AIPAC helps oust much-loved Jewish Congressman, Twitter reacts
Tuesday was a big night for the American Israel Public Affairs Committee (AIPAC). After spending millions on attack ads against Representative Andy Levin, AIPAC were successful in helping oust the progressive congressman, whom the lobby group has described as the "most corrosive" member of Congress.
In recent weeks, as his poll numbers dropped, Levin did not try to prove his Jewish or pro-Israel credentials, something he didn't seem to see as necessary given he has served as his synagogue's president and a long-standing commitment to a two-state solution between Israelis and Palestinians.
Instead, he leaned into his progressive roots, speaking out on causes that made AIPAC target him in the first place.
In the month of July, he got arrested twice - when he marched with 16 congresswomen (he was the only congressman on the march) to the Supreme Court to protest the overturning of Roe v. Wade earlier in the summer; and in a separate act of civil disobedience, he was arrested as he marched for union workers.
He also spent the last several weeks appearing as a guest on news programmes, calling out AIPAC and their biggest donors by name, who tend to be Republican mega-donors. And at the end of last week, he topped off his campaign with a joint rally with Vermont Senator Bernie Sanders and fellow Michigan Congress member Rashida Tlaib (which he made his cover photo on Twitter), cementing his position as a progressive Jew and Arab ally.
"I'm not just Jewish, I'm one of 2 former synagogue presidents in Congress... I'm really Jewish. But AIPAC can't stand the idea that I am the strongest Jewish voice in Congress standing for... human rights for the Palestinian people," MSNBC host Mehdi Hassan tweeted, quoting Levin from his news show on MSNBC last week.
As the news of Levin's loss came in Tuesday night, progressives took to Twitter to praise him for being true to himself during his final weeks of campaigning.
"Hold your head high, @Andy_Levin. Powerful forces in our community targeted you because they can't bear having a Jew in Congress who defends Palestinian freedom. One day there will be many. They will remember your courage and they will honor your name," Peter Beinart, editor at large of Jewish Currents, tweeted at Levin.
Replying to Beinart’s tweet, Hanieh Jodat, who worked for the campaign of Nina Turner (who also faced an onslaught of AIPAC-affiliated attack ads), wrote: "I want to be celebrating Rep. Tlaib's victory but my [heart] is heavy. The way AIPAC has purchased seats in Congress in the past 2 years with millions is a reflection of their desperation & fear that the Palestinian liberation is now discussed on the floors of Congress as a priority."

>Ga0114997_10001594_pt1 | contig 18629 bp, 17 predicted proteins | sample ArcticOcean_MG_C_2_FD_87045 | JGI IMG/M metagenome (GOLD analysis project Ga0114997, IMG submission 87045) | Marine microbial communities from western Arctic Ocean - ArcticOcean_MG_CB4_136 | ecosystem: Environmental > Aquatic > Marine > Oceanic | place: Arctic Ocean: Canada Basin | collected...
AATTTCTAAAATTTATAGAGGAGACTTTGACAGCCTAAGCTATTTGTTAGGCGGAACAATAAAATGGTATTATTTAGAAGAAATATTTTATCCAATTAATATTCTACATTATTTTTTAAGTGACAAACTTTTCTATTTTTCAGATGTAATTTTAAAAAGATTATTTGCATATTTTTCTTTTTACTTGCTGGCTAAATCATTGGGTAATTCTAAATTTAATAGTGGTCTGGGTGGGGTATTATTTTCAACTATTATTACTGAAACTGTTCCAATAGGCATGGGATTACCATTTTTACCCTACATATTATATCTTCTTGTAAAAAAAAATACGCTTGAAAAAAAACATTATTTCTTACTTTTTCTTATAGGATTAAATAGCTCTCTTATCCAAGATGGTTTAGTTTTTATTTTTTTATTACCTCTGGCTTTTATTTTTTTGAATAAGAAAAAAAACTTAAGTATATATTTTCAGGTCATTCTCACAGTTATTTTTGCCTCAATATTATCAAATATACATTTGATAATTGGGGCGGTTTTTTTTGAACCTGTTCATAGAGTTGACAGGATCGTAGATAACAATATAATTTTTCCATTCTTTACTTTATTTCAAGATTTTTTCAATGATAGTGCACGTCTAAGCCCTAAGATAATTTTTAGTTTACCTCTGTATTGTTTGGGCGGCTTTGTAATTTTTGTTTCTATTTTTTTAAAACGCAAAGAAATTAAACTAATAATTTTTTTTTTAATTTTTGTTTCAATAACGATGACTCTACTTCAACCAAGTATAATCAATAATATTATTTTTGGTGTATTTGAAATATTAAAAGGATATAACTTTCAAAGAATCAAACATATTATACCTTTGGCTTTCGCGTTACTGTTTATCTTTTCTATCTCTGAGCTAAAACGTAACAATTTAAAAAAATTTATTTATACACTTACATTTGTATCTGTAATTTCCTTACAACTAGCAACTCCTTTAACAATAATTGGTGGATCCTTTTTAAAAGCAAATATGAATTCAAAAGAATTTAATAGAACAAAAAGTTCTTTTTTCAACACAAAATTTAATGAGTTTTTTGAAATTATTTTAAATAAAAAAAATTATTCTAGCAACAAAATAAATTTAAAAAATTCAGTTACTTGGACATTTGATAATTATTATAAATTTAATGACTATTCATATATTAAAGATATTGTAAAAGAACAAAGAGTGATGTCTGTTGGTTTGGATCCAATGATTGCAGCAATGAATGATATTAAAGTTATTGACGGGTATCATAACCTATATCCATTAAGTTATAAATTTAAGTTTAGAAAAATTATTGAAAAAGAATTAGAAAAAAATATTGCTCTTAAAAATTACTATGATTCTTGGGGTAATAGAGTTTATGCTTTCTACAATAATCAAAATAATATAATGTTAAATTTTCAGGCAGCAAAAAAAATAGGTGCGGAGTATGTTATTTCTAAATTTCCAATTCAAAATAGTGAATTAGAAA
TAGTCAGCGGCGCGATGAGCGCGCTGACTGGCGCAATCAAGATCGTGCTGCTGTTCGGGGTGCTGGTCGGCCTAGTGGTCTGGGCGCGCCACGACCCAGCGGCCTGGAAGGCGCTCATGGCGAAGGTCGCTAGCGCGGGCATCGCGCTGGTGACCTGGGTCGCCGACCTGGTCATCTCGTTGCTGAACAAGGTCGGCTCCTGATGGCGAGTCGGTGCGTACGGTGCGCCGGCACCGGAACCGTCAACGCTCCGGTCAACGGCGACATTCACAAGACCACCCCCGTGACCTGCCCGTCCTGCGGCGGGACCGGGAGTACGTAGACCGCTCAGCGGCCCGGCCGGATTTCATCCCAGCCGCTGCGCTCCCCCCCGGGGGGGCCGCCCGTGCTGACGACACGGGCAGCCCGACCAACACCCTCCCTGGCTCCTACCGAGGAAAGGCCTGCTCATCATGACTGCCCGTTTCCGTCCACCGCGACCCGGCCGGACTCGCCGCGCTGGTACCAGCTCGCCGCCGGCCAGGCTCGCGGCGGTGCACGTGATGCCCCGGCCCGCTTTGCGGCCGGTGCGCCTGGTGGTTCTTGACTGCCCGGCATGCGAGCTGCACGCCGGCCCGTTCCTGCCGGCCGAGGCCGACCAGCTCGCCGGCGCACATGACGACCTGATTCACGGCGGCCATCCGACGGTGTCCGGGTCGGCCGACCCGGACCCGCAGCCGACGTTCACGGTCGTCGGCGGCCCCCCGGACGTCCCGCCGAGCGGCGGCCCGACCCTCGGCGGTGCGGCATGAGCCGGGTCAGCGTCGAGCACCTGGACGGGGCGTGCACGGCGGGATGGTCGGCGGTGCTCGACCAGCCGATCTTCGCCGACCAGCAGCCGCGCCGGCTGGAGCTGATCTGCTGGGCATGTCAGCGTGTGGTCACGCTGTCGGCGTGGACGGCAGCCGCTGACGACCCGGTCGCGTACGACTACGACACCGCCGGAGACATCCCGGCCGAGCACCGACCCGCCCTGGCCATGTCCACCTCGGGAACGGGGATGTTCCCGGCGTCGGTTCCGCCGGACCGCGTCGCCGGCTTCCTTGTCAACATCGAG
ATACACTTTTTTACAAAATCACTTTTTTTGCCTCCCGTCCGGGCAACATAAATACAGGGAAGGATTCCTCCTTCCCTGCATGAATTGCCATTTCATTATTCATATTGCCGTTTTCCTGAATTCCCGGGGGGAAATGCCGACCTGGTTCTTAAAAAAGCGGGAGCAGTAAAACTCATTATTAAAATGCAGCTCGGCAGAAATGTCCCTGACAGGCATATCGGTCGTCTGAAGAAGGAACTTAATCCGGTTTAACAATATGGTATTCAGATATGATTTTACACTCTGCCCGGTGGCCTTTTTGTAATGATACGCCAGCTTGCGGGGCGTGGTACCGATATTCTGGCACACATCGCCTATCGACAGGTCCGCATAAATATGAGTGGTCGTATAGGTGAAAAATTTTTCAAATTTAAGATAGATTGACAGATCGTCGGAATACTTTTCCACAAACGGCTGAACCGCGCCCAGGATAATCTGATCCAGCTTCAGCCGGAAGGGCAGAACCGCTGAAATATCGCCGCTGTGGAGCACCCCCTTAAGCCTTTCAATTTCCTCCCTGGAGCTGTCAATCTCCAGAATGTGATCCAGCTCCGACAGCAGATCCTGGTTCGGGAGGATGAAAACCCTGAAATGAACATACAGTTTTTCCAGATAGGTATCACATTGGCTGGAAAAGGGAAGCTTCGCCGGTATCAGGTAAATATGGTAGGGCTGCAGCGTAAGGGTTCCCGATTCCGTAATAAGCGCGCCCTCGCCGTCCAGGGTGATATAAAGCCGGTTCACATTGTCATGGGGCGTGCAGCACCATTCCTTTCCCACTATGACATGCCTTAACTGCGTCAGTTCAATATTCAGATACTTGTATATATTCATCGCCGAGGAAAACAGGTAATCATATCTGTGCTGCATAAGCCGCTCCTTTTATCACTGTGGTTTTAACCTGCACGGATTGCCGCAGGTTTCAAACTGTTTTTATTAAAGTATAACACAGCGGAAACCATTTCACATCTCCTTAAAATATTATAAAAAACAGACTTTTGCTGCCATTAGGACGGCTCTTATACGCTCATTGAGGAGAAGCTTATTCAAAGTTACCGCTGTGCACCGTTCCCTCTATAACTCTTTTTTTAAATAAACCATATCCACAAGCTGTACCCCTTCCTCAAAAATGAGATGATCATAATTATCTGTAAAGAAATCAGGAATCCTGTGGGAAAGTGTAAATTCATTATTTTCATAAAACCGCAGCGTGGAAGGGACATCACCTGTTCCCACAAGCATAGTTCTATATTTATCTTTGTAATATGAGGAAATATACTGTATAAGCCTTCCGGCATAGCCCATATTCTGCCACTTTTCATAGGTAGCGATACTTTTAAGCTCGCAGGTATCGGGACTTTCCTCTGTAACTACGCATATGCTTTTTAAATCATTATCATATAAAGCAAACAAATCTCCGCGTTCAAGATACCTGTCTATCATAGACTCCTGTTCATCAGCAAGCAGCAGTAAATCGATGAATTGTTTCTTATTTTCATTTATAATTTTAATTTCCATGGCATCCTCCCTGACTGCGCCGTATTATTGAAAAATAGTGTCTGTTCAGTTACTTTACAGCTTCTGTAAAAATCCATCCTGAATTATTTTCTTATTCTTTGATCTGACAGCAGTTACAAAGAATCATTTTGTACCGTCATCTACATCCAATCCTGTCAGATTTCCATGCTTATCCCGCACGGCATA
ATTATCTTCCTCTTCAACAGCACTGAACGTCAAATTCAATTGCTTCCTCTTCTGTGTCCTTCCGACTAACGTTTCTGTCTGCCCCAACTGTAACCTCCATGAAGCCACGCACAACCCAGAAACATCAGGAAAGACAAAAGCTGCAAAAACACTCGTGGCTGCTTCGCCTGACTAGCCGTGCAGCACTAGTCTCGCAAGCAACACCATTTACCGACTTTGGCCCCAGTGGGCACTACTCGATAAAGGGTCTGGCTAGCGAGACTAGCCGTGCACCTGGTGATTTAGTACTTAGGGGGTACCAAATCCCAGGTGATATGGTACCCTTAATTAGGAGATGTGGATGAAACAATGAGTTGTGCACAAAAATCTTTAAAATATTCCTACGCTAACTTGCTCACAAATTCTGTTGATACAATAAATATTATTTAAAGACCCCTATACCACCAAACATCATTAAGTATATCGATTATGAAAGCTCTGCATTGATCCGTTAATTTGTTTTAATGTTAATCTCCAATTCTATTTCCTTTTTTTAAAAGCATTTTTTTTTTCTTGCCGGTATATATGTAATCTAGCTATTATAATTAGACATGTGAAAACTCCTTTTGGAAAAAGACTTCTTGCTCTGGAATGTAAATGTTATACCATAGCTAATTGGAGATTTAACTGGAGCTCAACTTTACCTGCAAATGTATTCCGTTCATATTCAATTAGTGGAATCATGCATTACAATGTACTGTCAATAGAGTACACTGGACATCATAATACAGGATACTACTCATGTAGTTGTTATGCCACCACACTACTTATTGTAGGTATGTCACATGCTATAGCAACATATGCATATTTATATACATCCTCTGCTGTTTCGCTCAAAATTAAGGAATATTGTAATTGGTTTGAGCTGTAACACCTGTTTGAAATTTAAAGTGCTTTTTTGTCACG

Maya (who goes only by her first name on Twitter), who worked for the campaign of Nida Allam, another progressive who was vastly outspent by AIPAC this cycle, wrote: "As a Jewish woman I am sad to lose a brave and proud Jewish voice for Palestinian rights in Congress, @RepAndyLevin, to millions in Republican Super PAC spending. I hope he runs again and I know he will continue to speak out for peace and human rights."
Palestinian activist Linda Sarsour was among many on Twitter who suggested Levin run again in 2024.
In addition to those who paid tribute to Levin, there were also many who celebrated his loss. Some who identified as Israeli American accused the congressman of anti-semitism for campaigning with Tlaib, and some mocked Levin with memes comparing him to Muslim extremists.
In other instances, people tweeted in the days leading up to the election reminders that Michigan is an "open primary" state, meaning people can vote in the opposing party's primary election to help oust their least favourite candidate, which in the case of Republicans tends to be progressives.
It was Levin himself, who on the day before the election, and perhaps sensing his fate as his poll numbers sank, tweeted a nearly two-minute video clip of him sitting with his 90-year-old father, who had served from 1983 to 2019 as a US representative in Michigan’s 9th district, the same one where his son had served until last year’s redistricting.
"For those of you who stand up and take chances, take positions that are not always popular, that's what makes things happen in a democracy," Sandy Levin said to his son.
Andy Levin responded to his father: "I think I've learned from you and Mom that you just have to do the right thing."